GM was the last of the Big Three to reach a tentative agreement with the UAW, on Monday. The union's historic deal with Ford was reached last Wednesday, while the deal with Stellantis was reached on Saturday. All workers have been asked to return to work as they vote on ratifying the tentative agreements.
UAW President Shawn Fain announced the GM deal in a social media video alongside UAW Vice President Mike Booth. The agreement is comparable to the deal reached with Ford and Stellantis, and will be in effect until April 30, 2028.
It includes a 25% increase in workers' base wage over a four-year period; employees will receive an immediate pay raise of 11% upon ratification. The contract will also set top pay at more than $42 an hour, end controversial pay tiers, bring two new battery plants under the union’s Master Agreement, and more.
"Once again, we have won several astonishing victories," Fain said. "The result is one of the most stunning contract victories since the sit-down strikes in the 1930s."
Workers are relieved to get back to work after surviving on $500 a week during the six-week stand-up strike that involved about 46,000 UAW members.
"When I woke up this morning I had a text that said we have a possible tentative agreement, so I mean I was happy to see that when I woke up," said Eric Price, a GM worker and president of UAW Local 651 outside of Flint. "I know a lot of the people who are still in progression who have less years than me, they’re all for it. They like that number – that percentage. For people like me, I have 17 years in, it’s a bit of a bump."
CEO Mary Barra, the GM Chair confirmed the tentative agreement with the UAW in a statement on Monday.
"We are looking forward to having everyone back to work across all of our operations, delivering great products for our customers, and winning as one team," Barra said.
Alan Amici, who oversees the Center for Automotive Research, anticipates that all three agreements will be approved by the rank and file.
"The Ford committee had approved the deal and they’re going to send it to the rank and file now for an upcoming vote," Amici said. "That would be my expectation that the same happens for Stellantis and General Motors. Sure, there certainly could be some surprises in there, but I expect – I think they've got a pretty good deal and I expect they’ll be happy to ratify it and get moving again."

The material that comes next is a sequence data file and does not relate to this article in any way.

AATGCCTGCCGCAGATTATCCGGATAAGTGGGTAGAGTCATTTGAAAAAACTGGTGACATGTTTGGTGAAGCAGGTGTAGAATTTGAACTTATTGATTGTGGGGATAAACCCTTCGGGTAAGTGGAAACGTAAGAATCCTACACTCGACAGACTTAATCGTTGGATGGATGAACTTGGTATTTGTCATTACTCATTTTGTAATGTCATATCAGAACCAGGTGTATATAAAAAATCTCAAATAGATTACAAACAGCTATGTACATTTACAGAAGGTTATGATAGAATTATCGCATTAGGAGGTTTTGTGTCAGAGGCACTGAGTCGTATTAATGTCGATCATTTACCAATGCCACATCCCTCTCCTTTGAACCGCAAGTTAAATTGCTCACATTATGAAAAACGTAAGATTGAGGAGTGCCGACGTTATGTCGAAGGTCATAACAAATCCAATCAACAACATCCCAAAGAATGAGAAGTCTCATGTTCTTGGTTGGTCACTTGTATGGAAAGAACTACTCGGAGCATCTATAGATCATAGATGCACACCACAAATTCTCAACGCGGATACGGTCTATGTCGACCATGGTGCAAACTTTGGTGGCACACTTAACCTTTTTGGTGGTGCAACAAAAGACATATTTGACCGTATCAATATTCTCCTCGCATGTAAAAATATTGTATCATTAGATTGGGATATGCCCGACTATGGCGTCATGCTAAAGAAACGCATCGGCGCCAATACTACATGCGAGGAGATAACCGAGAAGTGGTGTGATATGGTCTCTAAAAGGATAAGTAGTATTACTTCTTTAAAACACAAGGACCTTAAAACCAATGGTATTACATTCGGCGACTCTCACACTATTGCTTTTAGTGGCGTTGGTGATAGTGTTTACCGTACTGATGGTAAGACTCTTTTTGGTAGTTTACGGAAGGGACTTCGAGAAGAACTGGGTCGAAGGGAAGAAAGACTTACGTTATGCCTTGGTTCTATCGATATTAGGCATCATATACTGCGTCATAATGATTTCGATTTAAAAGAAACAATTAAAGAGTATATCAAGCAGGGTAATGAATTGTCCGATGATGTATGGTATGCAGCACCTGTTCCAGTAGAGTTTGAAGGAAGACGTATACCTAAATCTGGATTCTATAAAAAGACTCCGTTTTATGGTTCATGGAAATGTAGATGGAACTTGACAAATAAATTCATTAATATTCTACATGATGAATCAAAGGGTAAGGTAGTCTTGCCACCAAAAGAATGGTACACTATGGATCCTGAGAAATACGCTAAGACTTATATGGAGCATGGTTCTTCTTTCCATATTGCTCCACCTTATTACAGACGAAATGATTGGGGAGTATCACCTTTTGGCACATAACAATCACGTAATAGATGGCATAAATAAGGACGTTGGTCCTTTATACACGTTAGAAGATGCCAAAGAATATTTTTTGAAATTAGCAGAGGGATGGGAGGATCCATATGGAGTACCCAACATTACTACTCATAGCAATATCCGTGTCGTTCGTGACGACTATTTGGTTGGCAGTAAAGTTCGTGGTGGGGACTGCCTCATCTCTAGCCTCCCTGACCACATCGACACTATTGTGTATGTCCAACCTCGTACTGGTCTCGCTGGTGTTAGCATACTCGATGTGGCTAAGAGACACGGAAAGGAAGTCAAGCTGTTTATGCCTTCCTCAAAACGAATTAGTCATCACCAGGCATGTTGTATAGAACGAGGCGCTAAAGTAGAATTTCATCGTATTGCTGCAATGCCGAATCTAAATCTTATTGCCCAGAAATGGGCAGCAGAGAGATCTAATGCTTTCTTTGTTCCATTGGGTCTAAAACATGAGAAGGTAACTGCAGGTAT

(Provided by the United Auto Workers)
On a broader scale, economists estimate that the American auto industry, which suffered a loss of over $10 billion during the six-week strike, is eager to resume full production. However, supply chain experts caution that the process of restarting operations will pose challenges.
"The suppliers are struggling." said Jan Griffiths, a former auto supply chain executive. "We have seen that from the very beginning. Now the suppliers are facing even more increase on the wages to bring people back (to) work. Turning the supply chain on is not something that happens overnight. There will be pain."
Although the agreements bring positive outcomes, they "come at a substantial cost," said Detroit Regional Chamber President and Chief Executive Sandy Baruah following the announcement of the GM deal.
"These agreements place additional competitive pressures on our companies and the state," Baruah said. "These agreements will increase the cost of vehicles made by UAW workers by hundreds, even a thousand dollars, and make competing companies' offerings more attractive. As the home of the Detroit Three and the most automotive manufacturing, Michigan will have to work overtime to send the message that it is open for business."
President Joe Biden congratulated the UAW and GM for coming together and reaching a historic deal.
"With this landmark agreement with GM, the UAW has now reached historic tentative agreements with all of the Big Three American automakers," Biden said in the statement. "This historic tentative agreement rewards the autoworkers who have sacrificed so much with the record raises, more paid leave, greater retirement security, and more rights and respect at work."